Vietnam Trivia:The Mid-Autumn festival in Vietnam is a children’s day

Mid-Autumn festival is a common festival in four east Asian countries, although the Mid-Autumn festival, but different, such…

Mid-Autumn festival is a common festival in four east Asian countries, although the Mid-Autumn festival, but different, such as Japan and South Korea do not eat moon cakes, Vietnam Mid-Autumn festival has its own characteristics. The Vietnamese celebrate the Mid-Autumn festival (Tt Trung Thu) on the 15th day of the 8th lunar month. In Vietnam, apart from family reunion, the Mid-Autumn festival is the children’s day, when children are the theme of the festival. This is similar to guangdong folk customs in China.


Why Vietnam the Mid-Autumn festival is children’s day, according to the Vietnamese folk theory is that before the Mid-Autumn festival is Vietnam rush when parents cannot take care of children, children can only take care of themselves, so to the end of the Mid-Autumn festival, Vietnam’s parents in the Mid-Autumn festival celebration of the lunar August, on the one hand is to celebrate the harvest, on the other hand is to this as the day of expressing affection for children care, compensation before the lack of time. Over time, the Mid-Autumn festival evolved into Vietnam’s children’s day.

Vietnam Trivia:The Mid-Autumn festival in Vietnam is a children's da
Vietnam Trivia:The Mid-Autumn festival in Vietnam is a children’s da

On the day of the Mid-Autumn festival, children would light magnificent lanterns early in the morning and sing along the road to have a candlelight garden. The candlelight in the lanterns represented hope and the garden symbolized success.

One of the favorite themes of Vietnamese children during the Mid-Autumn festival is the carp lantern. Legend has it that there is an ancient carp into fine after the harm, bao gong to save people, paper carp lamp to town. So, the children in the autumn night are to carry carp lamp travel, on the one hand is the future pray for peace, on the other hand also indicates that children grow up after “jump gantry” meaning.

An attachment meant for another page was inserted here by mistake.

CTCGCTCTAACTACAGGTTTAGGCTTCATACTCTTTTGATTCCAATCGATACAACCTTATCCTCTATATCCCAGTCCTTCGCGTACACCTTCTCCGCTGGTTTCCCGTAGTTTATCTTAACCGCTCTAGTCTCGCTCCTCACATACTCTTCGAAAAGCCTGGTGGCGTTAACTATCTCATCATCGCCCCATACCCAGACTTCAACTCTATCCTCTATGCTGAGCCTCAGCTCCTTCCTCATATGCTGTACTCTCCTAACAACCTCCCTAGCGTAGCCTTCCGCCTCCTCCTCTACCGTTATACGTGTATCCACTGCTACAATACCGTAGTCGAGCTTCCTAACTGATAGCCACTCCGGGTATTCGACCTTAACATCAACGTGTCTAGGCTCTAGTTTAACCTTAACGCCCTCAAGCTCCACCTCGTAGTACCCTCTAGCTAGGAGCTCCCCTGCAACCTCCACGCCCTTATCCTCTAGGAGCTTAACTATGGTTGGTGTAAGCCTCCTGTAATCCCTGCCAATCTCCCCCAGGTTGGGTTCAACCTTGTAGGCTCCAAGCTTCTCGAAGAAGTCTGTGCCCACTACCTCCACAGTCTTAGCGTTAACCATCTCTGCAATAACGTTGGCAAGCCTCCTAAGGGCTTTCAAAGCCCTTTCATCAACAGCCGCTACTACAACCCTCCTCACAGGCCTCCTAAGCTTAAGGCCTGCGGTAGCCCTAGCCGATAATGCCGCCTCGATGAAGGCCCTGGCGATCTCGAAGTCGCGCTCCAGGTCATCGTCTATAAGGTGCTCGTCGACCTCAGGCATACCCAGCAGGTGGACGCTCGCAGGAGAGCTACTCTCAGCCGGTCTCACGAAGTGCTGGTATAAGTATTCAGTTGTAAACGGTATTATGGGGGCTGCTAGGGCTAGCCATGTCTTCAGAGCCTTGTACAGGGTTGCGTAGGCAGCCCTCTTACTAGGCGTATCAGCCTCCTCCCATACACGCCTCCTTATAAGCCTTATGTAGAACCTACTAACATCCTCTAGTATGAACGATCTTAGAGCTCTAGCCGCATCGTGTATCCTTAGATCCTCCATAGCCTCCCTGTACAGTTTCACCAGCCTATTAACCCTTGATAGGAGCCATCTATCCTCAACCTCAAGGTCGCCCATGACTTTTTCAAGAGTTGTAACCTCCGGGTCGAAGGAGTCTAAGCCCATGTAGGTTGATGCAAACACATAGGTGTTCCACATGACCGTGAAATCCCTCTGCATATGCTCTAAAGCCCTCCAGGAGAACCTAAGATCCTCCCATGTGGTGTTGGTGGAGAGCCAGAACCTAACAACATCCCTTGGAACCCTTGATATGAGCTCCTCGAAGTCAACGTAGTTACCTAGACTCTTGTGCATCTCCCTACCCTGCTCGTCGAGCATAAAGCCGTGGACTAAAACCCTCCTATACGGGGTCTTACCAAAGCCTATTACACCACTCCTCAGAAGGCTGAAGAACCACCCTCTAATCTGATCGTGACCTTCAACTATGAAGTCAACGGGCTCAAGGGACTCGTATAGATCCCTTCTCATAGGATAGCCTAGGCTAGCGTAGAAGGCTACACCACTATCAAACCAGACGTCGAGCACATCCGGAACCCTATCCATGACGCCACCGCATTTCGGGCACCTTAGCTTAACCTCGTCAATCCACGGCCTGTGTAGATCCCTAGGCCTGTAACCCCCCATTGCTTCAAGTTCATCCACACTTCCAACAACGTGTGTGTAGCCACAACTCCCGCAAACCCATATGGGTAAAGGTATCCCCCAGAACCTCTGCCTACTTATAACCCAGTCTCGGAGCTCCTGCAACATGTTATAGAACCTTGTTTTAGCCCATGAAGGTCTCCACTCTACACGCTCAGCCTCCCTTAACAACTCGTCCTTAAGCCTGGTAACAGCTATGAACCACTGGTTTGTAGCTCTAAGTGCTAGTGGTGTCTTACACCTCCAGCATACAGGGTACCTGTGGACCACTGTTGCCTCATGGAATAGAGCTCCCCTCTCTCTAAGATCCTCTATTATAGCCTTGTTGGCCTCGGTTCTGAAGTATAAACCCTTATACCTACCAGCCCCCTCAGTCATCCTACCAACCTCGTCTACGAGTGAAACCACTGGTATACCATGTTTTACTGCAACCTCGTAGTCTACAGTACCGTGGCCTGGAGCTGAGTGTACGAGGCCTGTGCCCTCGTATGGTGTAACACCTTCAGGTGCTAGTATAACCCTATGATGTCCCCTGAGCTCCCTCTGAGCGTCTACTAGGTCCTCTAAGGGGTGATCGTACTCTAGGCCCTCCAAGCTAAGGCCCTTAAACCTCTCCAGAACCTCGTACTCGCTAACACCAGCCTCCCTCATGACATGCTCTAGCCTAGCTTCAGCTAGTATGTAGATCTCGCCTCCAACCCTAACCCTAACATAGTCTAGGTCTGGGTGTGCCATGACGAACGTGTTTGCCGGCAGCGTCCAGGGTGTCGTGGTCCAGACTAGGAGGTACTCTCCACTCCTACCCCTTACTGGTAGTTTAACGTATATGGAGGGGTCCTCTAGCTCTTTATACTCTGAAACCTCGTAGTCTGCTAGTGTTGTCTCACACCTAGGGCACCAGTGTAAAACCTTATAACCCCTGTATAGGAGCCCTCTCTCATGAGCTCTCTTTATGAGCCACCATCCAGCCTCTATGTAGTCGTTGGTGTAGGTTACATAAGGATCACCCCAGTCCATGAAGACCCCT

There are legends like chang ‘e and wu gang in China’s Mid-Autumn festival, and there is also a Vietnamese version of chang ‘e’s journey to the moon, the legend of a GUI. Legend has it that in ancient Vietnam there was a man named a GUI, who helped people free of charge to cure diseases, and he did not use medical skills to see a doctor, but with a bodhi tree planted by himself. A GUI took the bodhi tree everywhere to use “medical skill” to cure a lot of poor people’s diseases. Then one day, the bodhi tree in your hand suddenly soared into the sky, bringing you to the moon. Those who were cured of the poor villagers to thank a GUI for their help, but also in order to commemorate the healing of a GUI’s medical ethics, on the 15th day of the 8th month of the lunar calendar at home hang lanterns to congratulate a GUI to become immortal. The story has since been associated with the Vietnamese Mid-Autumn festival and is still alive today.

Many folk customs of the Mid-Autumn festival in Vietnam are similar to those of guangdong and guangdong, such as lion dances.

In addition, another special food for the Vietnamese Mid-Autumn festival is the pig cake. Also known as the pig cage cake is a traditional food that cantonese and Vietnamese give to their elders or children during the Mid-Autumn festival. It got its name because it was shaped like a pig. In the past, cake makers had to test the temperature of the oven before baking mooncakes, so that the crust would be crisp and moderate, so the baker would bake the unfilled dough in the oven as an experiment before baking mooncakes. These playful mooncakes are popular with Vietnamese children.

Recommended

Leave a Reply

Your email address will not be published. Required fields are marked *